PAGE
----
Old bones, stained teeth, one trunk and the Missing Link Piltdown fraud turns up in

After 43 years of detective work, the search for the perpetrator of the biggest scientific hoax of the century is finally over - and the motive has been revealed as one man's wish for a weekly wage instead of piecework payment.

"Piltdown Man", a faked fossil discovered in 1912, ruined the reputation of Arthur Smith Woodward, keeper of paleontology at the Natural History Museum. He went to his death-bed insisting that the skull discovered in a Sussex quarry was that of the earliest Englishman, and that the carved elephant bone found with it (shaped suspiciously like a cricket bat) was genuine.

But in 1953, five years after Woodward died, the fossils were shown to be fakes: the skull, instead of being the "missing link" between ape and man, was composed of an orang-utan jaw and a man's head. The other fossils were also found to be fakes, made of stained and carved old bones.

However, the identity of the hoaxer remained a mystery. Over the years, it was blamed variously on Charles Dawson, a lawyer who first found the remains, on Sir Arthur Conan Doyle, creator of Sherlock Holmes, and on Teilhard de Chardin, the noted priest and palaeontologist.

But the discovery by the Natural History Museum of an old canvas trunk in its attic seems to have answered the question. Inside were human teeth, which had been stained like those of the "fossils". The trunk's owner was the late Martin A.C. Hinton, the museum's curator of zoology at the time of the fraud.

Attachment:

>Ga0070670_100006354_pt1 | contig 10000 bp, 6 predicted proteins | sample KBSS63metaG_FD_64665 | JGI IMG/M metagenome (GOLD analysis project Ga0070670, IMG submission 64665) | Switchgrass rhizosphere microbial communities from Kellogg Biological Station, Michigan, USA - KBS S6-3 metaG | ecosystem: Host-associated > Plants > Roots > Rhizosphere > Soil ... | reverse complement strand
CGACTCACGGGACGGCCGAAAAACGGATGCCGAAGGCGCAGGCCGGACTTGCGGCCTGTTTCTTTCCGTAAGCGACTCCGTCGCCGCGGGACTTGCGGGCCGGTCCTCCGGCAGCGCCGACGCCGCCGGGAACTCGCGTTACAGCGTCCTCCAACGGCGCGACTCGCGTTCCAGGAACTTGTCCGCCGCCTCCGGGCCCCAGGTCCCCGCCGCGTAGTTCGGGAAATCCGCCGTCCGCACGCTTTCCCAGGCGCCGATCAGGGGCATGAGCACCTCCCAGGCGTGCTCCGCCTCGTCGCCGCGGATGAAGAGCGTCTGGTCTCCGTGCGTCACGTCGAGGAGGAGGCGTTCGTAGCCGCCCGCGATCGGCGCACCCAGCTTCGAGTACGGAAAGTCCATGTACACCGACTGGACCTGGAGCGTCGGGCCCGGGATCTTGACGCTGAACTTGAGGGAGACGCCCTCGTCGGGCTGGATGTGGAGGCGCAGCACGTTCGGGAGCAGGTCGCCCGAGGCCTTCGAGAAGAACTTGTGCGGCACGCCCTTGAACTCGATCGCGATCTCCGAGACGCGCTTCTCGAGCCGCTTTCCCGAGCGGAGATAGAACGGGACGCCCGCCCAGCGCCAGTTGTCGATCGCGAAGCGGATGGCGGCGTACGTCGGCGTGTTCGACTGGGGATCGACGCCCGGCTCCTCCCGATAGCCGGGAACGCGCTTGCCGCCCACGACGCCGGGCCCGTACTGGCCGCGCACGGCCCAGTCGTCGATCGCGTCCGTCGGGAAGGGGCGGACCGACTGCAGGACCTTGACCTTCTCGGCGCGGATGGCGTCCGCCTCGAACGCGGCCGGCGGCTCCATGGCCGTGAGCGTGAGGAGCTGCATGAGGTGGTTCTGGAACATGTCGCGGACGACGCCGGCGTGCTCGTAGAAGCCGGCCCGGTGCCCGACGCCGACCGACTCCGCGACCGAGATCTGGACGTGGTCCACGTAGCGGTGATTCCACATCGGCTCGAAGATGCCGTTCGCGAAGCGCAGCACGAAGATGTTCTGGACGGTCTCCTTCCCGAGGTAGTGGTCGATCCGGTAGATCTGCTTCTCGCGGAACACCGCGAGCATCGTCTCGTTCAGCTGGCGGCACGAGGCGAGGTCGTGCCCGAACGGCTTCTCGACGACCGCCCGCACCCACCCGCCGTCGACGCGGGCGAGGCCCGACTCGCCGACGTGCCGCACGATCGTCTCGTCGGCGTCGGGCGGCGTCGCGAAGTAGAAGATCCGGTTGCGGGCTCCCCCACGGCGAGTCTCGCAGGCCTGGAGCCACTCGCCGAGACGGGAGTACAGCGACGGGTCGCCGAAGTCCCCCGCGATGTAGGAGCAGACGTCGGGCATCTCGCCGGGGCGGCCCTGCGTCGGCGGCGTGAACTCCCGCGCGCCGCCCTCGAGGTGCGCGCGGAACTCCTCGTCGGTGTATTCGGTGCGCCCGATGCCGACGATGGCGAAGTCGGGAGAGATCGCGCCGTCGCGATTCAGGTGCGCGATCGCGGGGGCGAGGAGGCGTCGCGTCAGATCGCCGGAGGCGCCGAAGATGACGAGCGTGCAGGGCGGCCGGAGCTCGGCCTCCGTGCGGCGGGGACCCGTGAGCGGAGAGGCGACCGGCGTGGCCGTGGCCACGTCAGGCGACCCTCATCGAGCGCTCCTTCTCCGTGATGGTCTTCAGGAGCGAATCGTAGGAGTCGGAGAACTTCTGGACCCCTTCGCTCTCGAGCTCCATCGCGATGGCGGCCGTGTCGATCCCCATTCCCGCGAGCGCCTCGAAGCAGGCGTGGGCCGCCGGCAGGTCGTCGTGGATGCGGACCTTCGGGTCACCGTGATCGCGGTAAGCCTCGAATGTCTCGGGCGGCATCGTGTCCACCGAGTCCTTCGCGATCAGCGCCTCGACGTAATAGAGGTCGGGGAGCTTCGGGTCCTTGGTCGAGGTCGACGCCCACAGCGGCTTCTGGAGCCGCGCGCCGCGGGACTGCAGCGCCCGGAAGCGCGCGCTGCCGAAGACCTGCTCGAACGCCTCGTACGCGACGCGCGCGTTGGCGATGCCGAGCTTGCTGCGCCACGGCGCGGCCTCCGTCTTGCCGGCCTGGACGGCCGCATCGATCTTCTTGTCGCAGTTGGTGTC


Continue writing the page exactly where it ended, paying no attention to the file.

"I'm 100 per cent certain that it was him," said Brian Gardiner, professor of paleontology at King's College, London, yesterday. "The contents of the trunk clinch it."

Professor Gardiner first had a hunch that it was Hinton in 1953, when he was working at the museum as a student as the fraud was exposed. He will give a lecture on his conclusion tomorrow night to the Linnean Society. "Hinton was known as a practical joker. Dawson was the fall guy for his practical jokes, just a gullible solicitor. Hinton's motive is shown by some letters," he said yesterday.

"In 1910, Hinton was just a summer student working there in his holidays, and he wrote to Woodward asking to work at the museum cataloguing rodent remains." He was offered pounds 130 - after the work was complete. Hinton, then 27, asked for a weekly payment. Woodward is thought to have been unmoved - which piqued Hinton, a prodigy who at 16 had had a paper published on how fossils become stained by river deposits.

The contents of the trunkshow that Hinton produced the fakes by careful staining; the teeth were his test runs. The key clues for the Piltdown detectives are the presence of traces of chromium metal in the teeth, the trunk - and the Piltdown bones. The chromium is the missing link which finally fingers Hinton.

The only question that remains is why Hinton did not own up once Woodward had swallowed the bait. "I think it was all taken so seriously and attracted so much attention that he couldn't," said Henry Gee of the science journal Nature, which today publishes a full account of the search. "The trouble now is that all the suspects are dead and buried. You would have to be Inspector Morse to answer that one."